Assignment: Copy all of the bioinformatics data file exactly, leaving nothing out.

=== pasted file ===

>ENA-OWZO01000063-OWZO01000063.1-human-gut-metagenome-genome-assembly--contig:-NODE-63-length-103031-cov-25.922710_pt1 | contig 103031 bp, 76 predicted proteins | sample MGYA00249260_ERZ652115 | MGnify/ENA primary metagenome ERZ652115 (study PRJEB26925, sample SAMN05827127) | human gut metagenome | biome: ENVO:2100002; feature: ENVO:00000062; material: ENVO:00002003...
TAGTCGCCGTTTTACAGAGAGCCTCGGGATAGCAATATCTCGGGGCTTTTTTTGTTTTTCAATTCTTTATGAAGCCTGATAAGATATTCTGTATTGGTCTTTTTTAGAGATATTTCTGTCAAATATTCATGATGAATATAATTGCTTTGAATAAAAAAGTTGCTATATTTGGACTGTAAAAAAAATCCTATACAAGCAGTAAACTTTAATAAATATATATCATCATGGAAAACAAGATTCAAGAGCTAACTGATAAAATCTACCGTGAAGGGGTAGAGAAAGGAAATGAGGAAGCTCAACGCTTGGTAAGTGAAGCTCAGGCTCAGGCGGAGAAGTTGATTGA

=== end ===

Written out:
>ENA-OWZO01000063-OWZO01000063.1-human-gut-metagenome-genome-assembly--contig:-NODE-63-length-103031-cov-25.922710_pt1 | contig 103031 bp, 76 predicted proteins | sample MGYA00249260_ERZ652115 | MGnify/ENA primary metagenome ERZ652115 (study PRJEB26925, sample SAMN05827127) | human gut metagenome | biome: ENVO:2100002; feature: ENVO:00000062; material: ENVO:00002003...
TAGTCGCCGTTTTACAGAGAGCCTCGGGATAGCAATATCTCGGGGCTTTTTTTGTTTTTCAATTCTTTATGAAGCCTGATAAGATATTCTGTATTGGTCTTTTTTAGAGATATTTCTGTCAAATATTCATGATGAATATAATTGCTTTGAATAAAAAAGTTGCTATATTTGGACTGTAAAAAAAATCCTATACAAGCAGTAAACTTTAATAAATATATATCATCATGGAAAACAAGATTCAAGAGCTAACTGATAAAATCTACCGTGAAGGGGTAGAGAAAGGAAATGAGGAAGCTCAACGCTTGGTAAGTGAAGCTCAGGCTCAGGCGGAGAAGTTGATTGA